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Angular Momentum - What is it?

A short description of Angular Momentum by Andrew Biehl

msadeeke (sadeeque)

on 22 October 2013

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Transcript of Angular Momentum - What is it?

Angular Momentum What is it? by Sadeeque Mohamed } The quantity of rotation of a body, which is the product of its moment of inertia and its angular velocity. Angular Momentum is... — From the New Oxford American Dictionary } Wait, What? Two important concepts:
2) angular velocity 1) rotational inertia Rotational Inertia INERTIA comes from the root inert-, or inactive, and it means the quality of something to resist a change in motion - in this case, matter! } } A property of all matter is inertia, and the more massive an object, the more inertia it has. This is why you can pull a tablecloth out from under glasses and plates, because they resist a change in motion with the tablecloth enough to stay where they are. } ROTATIONAL inertia is the same idea as inertia, except it has to do with things moving around a center axis. Rotational inertia of a pendulum is equal to the mass of the pendulum times the lever arm distance squared, or I=mr and this is why it is harder balance a short pole than a long pole on your palm. 2 Angular Velocity Angular velocity, also known as rotational speed, is the amount of rotations an object makes around an axis per a given period of time. It is expressed with the lowercase omega symbol, , and it is equal to the linear velocity of the object divided by the radial arm distance. > Multiply these two properties of a rotating body together and you get the object's angular momentum! Angular momentum is like linear momentum in that they are both relations to mass and velocity, but angular momentum is related to rotational inertia and velocity, whereas velocity is linear in linear momentum. And that's exactly what momentum is: moving inertia. An object resists change in velocity when it is moving or not, and it is called momentum when the object is moving. } The quality of an object to resist changing its rotation around an axis expressed as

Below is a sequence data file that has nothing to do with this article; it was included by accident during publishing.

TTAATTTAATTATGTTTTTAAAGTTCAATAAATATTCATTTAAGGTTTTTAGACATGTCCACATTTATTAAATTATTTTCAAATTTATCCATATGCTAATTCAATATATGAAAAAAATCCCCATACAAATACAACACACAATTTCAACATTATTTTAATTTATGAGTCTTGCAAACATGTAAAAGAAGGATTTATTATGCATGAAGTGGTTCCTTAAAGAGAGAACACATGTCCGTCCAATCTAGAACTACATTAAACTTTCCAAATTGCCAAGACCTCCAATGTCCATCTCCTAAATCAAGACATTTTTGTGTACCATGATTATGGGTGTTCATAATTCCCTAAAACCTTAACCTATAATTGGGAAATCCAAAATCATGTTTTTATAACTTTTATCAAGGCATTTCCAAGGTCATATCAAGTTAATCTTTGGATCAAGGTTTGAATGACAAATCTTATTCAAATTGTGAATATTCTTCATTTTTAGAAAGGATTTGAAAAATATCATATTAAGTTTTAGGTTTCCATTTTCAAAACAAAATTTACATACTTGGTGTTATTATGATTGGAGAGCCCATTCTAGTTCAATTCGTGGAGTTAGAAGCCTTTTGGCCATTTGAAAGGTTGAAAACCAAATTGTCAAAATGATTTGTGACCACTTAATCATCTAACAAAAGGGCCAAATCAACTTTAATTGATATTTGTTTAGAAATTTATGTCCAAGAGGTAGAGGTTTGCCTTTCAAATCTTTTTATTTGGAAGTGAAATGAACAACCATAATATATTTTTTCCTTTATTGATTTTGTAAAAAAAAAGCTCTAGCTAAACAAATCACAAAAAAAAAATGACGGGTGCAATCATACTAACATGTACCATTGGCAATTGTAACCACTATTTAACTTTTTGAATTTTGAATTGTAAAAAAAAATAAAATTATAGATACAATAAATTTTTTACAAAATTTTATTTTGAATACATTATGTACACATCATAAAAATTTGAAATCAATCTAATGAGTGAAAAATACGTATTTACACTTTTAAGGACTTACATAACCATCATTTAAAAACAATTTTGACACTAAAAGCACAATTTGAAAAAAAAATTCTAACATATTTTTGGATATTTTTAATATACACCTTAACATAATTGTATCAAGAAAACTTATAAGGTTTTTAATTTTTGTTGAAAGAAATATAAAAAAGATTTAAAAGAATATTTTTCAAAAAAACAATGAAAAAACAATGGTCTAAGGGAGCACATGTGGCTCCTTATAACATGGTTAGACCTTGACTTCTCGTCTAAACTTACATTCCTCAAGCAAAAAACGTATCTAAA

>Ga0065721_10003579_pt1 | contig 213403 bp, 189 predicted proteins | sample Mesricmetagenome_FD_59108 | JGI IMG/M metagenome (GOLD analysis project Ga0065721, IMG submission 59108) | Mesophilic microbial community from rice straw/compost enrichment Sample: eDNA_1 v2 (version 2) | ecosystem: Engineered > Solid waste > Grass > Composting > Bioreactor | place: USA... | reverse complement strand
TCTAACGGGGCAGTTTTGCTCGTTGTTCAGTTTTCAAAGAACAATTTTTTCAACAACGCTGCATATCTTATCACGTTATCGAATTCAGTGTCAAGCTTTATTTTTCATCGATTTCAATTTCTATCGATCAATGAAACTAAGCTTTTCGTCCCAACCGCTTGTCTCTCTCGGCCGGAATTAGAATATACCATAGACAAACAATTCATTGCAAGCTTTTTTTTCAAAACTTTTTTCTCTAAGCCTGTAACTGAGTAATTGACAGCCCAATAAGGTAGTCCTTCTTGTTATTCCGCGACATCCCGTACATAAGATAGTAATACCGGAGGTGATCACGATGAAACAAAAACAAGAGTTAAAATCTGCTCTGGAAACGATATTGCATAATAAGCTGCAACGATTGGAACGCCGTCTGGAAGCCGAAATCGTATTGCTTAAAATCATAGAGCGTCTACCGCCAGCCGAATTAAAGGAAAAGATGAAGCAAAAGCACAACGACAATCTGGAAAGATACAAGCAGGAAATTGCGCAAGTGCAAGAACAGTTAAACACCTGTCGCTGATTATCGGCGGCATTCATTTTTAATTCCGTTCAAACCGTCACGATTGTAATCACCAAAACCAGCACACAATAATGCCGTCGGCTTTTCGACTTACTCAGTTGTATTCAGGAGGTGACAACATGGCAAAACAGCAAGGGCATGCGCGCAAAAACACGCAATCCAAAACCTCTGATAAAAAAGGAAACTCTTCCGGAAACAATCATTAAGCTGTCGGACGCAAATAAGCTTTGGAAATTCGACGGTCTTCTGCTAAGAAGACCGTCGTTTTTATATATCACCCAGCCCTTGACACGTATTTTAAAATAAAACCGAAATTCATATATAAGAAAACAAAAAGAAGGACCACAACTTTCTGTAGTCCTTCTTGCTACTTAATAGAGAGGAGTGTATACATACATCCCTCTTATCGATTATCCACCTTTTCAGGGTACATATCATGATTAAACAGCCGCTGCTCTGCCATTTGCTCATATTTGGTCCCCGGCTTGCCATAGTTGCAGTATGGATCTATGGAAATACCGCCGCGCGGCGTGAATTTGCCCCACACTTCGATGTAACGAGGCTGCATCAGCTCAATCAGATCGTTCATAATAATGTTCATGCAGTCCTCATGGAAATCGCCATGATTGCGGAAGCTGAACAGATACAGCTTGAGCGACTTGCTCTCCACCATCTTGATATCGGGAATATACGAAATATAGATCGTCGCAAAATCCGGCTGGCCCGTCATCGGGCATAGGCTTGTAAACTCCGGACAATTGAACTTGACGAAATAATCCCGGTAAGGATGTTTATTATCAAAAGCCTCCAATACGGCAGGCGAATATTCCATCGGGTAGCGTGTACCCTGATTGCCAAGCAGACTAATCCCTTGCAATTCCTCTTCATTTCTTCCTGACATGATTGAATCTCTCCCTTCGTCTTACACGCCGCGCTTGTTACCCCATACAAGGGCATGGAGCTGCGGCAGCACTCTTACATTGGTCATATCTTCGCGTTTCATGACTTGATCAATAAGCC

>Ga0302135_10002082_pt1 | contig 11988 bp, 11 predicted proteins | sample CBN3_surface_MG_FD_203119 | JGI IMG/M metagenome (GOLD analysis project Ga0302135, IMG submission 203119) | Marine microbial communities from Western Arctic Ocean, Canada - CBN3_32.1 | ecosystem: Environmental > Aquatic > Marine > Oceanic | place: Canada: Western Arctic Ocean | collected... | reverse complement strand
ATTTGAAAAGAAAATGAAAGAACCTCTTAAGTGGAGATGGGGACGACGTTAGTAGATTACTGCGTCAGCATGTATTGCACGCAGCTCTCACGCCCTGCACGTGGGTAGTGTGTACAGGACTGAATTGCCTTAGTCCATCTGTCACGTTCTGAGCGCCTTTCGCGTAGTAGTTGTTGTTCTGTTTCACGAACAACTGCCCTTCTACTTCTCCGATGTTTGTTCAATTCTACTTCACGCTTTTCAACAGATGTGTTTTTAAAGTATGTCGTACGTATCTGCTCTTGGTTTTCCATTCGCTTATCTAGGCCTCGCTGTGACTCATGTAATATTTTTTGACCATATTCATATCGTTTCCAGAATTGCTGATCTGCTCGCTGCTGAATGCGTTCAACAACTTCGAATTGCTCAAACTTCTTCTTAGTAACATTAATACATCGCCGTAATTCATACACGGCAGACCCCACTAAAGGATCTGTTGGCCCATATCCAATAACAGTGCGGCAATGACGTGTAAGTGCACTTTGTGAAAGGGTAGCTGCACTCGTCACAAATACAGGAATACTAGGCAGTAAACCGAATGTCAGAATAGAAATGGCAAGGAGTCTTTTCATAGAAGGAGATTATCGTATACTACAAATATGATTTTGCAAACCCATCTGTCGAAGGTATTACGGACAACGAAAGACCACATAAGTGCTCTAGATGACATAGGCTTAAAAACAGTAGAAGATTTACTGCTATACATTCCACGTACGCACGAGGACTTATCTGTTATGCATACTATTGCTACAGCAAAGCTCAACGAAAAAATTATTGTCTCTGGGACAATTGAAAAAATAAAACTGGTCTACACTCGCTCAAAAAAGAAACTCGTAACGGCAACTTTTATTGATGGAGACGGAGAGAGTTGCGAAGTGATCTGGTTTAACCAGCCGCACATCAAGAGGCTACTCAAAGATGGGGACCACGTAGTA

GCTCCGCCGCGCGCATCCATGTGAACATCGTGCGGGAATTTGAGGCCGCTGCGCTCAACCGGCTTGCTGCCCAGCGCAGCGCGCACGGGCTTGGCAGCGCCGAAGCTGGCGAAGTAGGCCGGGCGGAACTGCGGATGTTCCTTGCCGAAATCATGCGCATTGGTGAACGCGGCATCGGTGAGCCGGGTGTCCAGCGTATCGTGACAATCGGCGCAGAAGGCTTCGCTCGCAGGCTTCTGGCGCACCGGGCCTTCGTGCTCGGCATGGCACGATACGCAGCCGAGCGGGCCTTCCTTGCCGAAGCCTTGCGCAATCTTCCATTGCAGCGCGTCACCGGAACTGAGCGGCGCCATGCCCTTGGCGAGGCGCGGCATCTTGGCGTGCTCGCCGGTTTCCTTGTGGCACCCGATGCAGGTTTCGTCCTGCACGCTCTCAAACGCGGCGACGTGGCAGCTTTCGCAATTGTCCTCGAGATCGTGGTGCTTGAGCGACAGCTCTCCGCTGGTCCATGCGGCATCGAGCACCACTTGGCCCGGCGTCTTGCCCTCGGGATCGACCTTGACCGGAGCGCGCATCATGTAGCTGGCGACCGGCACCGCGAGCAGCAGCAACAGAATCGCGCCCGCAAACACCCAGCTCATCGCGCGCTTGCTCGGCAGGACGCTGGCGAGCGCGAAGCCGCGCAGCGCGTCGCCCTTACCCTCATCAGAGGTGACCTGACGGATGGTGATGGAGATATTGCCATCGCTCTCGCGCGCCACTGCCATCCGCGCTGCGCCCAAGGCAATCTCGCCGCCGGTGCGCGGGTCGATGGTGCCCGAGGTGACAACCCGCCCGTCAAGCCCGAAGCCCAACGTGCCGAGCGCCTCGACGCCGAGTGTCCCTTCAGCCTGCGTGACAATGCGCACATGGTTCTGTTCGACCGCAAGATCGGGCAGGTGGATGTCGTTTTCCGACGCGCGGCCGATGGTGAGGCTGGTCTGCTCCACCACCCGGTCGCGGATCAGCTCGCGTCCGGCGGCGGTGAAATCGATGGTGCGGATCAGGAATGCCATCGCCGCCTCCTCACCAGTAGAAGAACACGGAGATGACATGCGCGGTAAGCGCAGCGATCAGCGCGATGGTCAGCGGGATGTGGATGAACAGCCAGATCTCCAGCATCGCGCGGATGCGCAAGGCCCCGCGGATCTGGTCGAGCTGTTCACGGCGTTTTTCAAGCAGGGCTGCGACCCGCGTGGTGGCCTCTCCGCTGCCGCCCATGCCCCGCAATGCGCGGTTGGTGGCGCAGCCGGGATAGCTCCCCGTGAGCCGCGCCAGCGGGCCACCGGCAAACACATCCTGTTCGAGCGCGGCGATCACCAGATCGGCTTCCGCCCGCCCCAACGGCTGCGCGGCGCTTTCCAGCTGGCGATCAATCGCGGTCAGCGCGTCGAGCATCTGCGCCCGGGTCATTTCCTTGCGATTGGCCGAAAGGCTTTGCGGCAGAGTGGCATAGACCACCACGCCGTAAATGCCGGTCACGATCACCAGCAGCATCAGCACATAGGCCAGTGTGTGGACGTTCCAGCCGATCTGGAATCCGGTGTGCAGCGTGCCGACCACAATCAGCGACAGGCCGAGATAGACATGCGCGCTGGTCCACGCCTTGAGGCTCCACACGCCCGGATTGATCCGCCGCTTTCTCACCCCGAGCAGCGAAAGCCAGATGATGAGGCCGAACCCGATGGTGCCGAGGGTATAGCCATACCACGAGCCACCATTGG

(its rotational inertia) x (its rotational velocity) IN SUMMARY, what is angular momentum? Easy to Rotate Hard to Rotate A good example of the contrast between linear and angular velocity is the difference between the speed of the equator as opposed to the poles of the earth. While it takes a day for both to make one rotation around the earth's axis, they move at vastly different linear speeds. The reason why gyroscopes can maintain such weird and magical positions for extended periods of time is because their rotational momentum resists the force of gravity for quite a while... Well, hope this was a good review that hopefully will get me an A in the class.
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